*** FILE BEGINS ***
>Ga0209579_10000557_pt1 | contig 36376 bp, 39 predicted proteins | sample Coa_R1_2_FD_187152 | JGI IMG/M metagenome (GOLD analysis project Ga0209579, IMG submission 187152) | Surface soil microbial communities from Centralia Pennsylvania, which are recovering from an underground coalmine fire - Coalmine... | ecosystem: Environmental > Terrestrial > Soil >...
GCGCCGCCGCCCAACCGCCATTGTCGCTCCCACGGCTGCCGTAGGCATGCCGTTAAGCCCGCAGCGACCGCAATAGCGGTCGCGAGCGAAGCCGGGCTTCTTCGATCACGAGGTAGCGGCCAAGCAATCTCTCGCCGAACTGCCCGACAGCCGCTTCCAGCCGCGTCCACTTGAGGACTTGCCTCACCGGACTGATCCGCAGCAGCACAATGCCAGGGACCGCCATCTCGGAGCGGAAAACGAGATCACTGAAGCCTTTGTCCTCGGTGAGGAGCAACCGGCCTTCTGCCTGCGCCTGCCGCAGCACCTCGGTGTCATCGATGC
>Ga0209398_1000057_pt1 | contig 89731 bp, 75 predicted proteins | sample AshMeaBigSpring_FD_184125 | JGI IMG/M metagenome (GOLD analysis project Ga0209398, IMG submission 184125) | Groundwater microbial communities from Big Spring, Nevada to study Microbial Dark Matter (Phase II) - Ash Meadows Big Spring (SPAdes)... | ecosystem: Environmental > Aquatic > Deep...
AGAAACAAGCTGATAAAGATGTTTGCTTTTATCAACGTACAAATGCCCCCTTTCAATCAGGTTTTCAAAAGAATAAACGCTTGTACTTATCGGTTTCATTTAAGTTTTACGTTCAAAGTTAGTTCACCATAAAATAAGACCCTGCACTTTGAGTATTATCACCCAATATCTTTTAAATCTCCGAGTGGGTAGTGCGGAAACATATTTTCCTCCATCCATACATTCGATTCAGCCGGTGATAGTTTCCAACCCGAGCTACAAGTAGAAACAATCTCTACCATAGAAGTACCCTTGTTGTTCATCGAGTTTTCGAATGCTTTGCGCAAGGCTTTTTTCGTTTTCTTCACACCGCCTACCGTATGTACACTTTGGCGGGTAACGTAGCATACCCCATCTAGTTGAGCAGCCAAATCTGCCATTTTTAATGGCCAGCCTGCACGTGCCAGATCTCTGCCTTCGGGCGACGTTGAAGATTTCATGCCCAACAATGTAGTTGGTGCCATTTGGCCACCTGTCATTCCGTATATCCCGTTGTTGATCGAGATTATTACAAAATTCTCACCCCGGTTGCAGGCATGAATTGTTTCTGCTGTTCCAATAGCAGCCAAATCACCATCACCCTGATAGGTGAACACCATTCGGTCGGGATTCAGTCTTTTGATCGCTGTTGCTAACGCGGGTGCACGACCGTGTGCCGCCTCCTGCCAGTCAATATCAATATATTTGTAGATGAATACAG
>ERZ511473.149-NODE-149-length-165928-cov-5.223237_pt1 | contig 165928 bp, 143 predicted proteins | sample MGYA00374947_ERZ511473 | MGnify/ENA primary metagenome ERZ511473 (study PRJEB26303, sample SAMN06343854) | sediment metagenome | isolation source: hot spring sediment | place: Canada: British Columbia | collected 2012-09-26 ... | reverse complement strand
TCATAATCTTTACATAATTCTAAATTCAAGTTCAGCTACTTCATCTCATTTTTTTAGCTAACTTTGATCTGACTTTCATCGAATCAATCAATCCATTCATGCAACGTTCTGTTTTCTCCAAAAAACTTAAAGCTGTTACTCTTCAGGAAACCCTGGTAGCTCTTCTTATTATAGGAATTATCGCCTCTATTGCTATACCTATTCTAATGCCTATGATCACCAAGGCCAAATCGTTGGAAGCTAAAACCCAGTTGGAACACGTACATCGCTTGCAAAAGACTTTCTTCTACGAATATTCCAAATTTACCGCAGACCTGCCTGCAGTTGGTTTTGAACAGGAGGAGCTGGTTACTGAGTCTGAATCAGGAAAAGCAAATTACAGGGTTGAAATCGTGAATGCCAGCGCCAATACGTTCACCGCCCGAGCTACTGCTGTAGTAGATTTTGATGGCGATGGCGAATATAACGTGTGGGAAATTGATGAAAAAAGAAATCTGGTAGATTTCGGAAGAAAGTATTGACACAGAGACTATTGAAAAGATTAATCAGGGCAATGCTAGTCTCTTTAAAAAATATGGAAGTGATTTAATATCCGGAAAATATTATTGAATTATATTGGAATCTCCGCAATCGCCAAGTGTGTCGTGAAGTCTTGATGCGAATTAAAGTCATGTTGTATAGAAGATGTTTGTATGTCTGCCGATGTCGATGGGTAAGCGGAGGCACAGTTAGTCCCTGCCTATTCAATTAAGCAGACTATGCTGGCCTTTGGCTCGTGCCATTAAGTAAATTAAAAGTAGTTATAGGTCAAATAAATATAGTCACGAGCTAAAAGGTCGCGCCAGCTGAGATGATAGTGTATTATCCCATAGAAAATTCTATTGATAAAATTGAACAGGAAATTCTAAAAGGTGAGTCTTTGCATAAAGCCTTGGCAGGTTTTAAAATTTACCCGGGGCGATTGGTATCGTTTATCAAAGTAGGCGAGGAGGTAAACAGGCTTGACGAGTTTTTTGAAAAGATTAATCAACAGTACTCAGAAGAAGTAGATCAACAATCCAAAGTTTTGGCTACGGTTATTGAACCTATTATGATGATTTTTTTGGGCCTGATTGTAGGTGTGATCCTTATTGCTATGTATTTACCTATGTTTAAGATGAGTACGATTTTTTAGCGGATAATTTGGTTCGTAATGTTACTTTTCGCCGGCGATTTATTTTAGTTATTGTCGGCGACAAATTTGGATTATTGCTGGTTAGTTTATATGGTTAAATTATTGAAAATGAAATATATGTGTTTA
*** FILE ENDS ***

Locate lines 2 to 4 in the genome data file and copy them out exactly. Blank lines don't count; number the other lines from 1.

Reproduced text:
GCGCCGCCGCCCAACCGCCATTGTCGCTCCCACGGCTGCCGTAGGCATGCCGTTAAGCCCGCAGCGACCGCAATAGCGGTCGCGAGCGAAGCCGGGCTTCTTCGATCACGAGGTAGCGGCCAAGCAATCTCTCGCCGAACTGCCCGACAGCCGCTTCCAGCCGCGTCCACTTGAGGACTTGCCTCACCGGACTGATCCGCAGCAGCACAATGCCAGGGACCGCCATCTCGGAGCGGAAAACGAGATCACTGAAGCCTTTGTCCTCGGTGAGGAGCAACCGGCCTTCTGCCTGCGCCTGCCGCAGCACCTCGGTGTCATCGATGC
>Ga0209398_1000057_pt1 | contig 89731 bp, 75 predicted proteins | sample AshMeaBigSpring_FD_184125 | JGI IMG/M metagenome (GOLD analysis project Ga0209398, IMG submission 184125) | Groundwater microbial communities from Big Spring, Nevada to study Microbial Dark Matter (Phase II) - Ash Meadows Big Spring (SPAdes)... | ecosystem: Environmental > Aquatic > Deep...
AGAAACAAGCTGATAAAGATGTTTGCTTTTATCAACGTACAAATGCCCCCTTTCAATCAGGTTTTCAAAAGAATAAACGCTTGTACTTATCGGTTTCATTTAAGTTTTACGTTCAAAGTTAGTTCACCATAAAATAAGACCCTGCACTTTGAGTATTATCACCCAATATCTTTTAAATCTCCGAGTGGGTAGTGCGGAAACATATTTTCCTCCATCCATACATTCGATTCAGCCGGTGATAGTTTCCAACCCGAGCTACAAGTAGAAACAATCTCTACCATAGAAGTACCCTTGTTGTTCATCGAGTTTTCGAATGCTTTGCGCAAGGCTTTTTTCGTTTTCTTCACACCGCCTACCGTATGTACACTTTGGCGGGTAACGTAGCATACCCCATCTAGTTGAGCAGCCAAATCTGCCATTTTTAATGGCCAGCCTGCACGTGCCAGATCTCTGCCTTCGGGCGACGTTGAAGATTTCATGCCCAACAATGTAGTTGGTGCCATTTGGCCACCTGTCATTCCGTATATCCCGTTGTTGATCGAGATTATTACAAAATTCTCACCCCGGTTGCAGGCATGAATTGTTTCTGCTGTTCCAATAGCAGCCAAATCACCATCACCCTGATAGGTGAACACCATTCGGTCGGGATTCAGTCTTTTGATCGCTGTTGCTAACGCGGGTGCACGACCGTGTGCCGCCTCCTGCCAGTCAATATCAATATATTTGTAGATGAATACAG